Wednesday, February 3, 2010

St. Blaise (3rd century AD to c.316)

When I was a little girl not more than 6 years old, my grandmother, Isabel, told me we'd go for a walk to do something special that day. It was winter, so she bundled me up and held my hand as we walked down the street.
It wasn't the usual route we took to have lunch and then go to the store to pick out paper dolls or a coloring book. Today, we were going to St. Lawrence Church in Centredale.
Along the way, my grandmother told me the persistent cough I had would finally go away because the priest was going to bless my throat. I wasn't afraid. It sounded like a folk remedy to me.
We went to Mass and while I sat in the basement of the old, dark church it was then that I learned about St. Blaise. Legend has it that a boy had a fish bone stuck in this throat and was about to die. St. Blaise saved him and is therefore the protector of throats.
He was born in the 3rd century AD in Armenia and is also the patron saint of wild beasts.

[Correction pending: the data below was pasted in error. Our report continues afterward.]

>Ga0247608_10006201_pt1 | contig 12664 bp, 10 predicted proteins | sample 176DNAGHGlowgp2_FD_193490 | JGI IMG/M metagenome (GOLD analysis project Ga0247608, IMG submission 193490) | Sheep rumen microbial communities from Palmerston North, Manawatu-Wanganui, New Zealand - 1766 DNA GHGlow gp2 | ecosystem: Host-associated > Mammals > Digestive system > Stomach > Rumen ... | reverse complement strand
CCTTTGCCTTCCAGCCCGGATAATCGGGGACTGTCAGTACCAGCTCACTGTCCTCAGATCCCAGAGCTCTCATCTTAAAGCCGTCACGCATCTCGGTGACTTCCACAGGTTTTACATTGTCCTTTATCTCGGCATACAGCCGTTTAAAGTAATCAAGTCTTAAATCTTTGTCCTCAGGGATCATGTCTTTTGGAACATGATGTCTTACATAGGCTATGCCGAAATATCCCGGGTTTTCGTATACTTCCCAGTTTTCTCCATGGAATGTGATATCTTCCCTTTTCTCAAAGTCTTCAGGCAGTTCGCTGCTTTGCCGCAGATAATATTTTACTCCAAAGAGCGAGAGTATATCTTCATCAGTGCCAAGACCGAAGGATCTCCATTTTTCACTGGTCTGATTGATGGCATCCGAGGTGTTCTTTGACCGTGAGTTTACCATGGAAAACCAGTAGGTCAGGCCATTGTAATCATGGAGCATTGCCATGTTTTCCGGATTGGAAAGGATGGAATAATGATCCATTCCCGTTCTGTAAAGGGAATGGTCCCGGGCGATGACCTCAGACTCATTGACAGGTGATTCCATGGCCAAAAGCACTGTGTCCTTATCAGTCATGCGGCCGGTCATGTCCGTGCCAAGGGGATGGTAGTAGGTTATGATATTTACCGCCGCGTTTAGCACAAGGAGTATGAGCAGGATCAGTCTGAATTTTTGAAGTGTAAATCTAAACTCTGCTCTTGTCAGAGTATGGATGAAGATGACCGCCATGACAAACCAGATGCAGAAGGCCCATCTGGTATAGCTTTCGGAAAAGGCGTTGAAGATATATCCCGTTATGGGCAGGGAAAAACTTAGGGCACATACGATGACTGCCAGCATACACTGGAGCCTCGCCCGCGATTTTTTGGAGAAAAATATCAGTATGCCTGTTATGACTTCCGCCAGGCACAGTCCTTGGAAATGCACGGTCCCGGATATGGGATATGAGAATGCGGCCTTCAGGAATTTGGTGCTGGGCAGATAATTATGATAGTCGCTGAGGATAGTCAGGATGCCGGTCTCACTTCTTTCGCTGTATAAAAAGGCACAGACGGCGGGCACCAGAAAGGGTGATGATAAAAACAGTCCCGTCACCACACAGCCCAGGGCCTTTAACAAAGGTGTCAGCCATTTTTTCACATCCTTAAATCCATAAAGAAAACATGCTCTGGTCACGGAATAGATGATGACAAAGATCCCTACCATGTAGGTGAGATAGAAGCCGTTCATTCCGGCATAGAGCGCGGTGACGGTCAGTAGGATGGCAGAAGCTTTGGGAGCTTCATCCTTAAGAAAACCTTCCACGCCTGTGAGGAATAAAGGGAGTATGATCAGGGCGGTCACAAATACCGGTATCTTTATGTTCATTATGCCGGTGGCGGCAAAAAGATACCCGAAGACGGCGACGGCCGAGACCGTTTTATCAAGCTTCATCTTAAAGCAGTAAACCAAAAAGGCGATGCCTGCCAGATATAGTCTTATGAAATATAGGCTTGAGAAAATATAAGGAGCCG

He was martyred (c. 316) by being beaten, torn with hooks, and then beheaded. Canonized: Precongregation.
When the time came to have my throat blessed, I remember walking up to the altar with my grandmother and the priest crossing two unlit candles near my throat. He said a prayer and almost instantly my cough went away. Later, when we went back into the February cold, my grandmother gave me a kiss and held my hand. And we didn't go back to the house. Instead, we walked into town like we did almost every Saturday and this time it was for dinner and paper dolls.
The Prayer: "St. Blaise prayer for us that we may not suffer from illnesses of the throat and prayer that all who are suffering be healed by God's love. Amen"


THE said...

Hey, I remember something about crossed candles at the throat. I must have gone through this ritual too, though I don't remember it as well as you do. Nice work!

Marilyn said...

Yes. St. Blaise comes in handy during the winter months when many people have coughs & colds. February is the perfect time for his feast day. Glad you enjoyed the blog entry.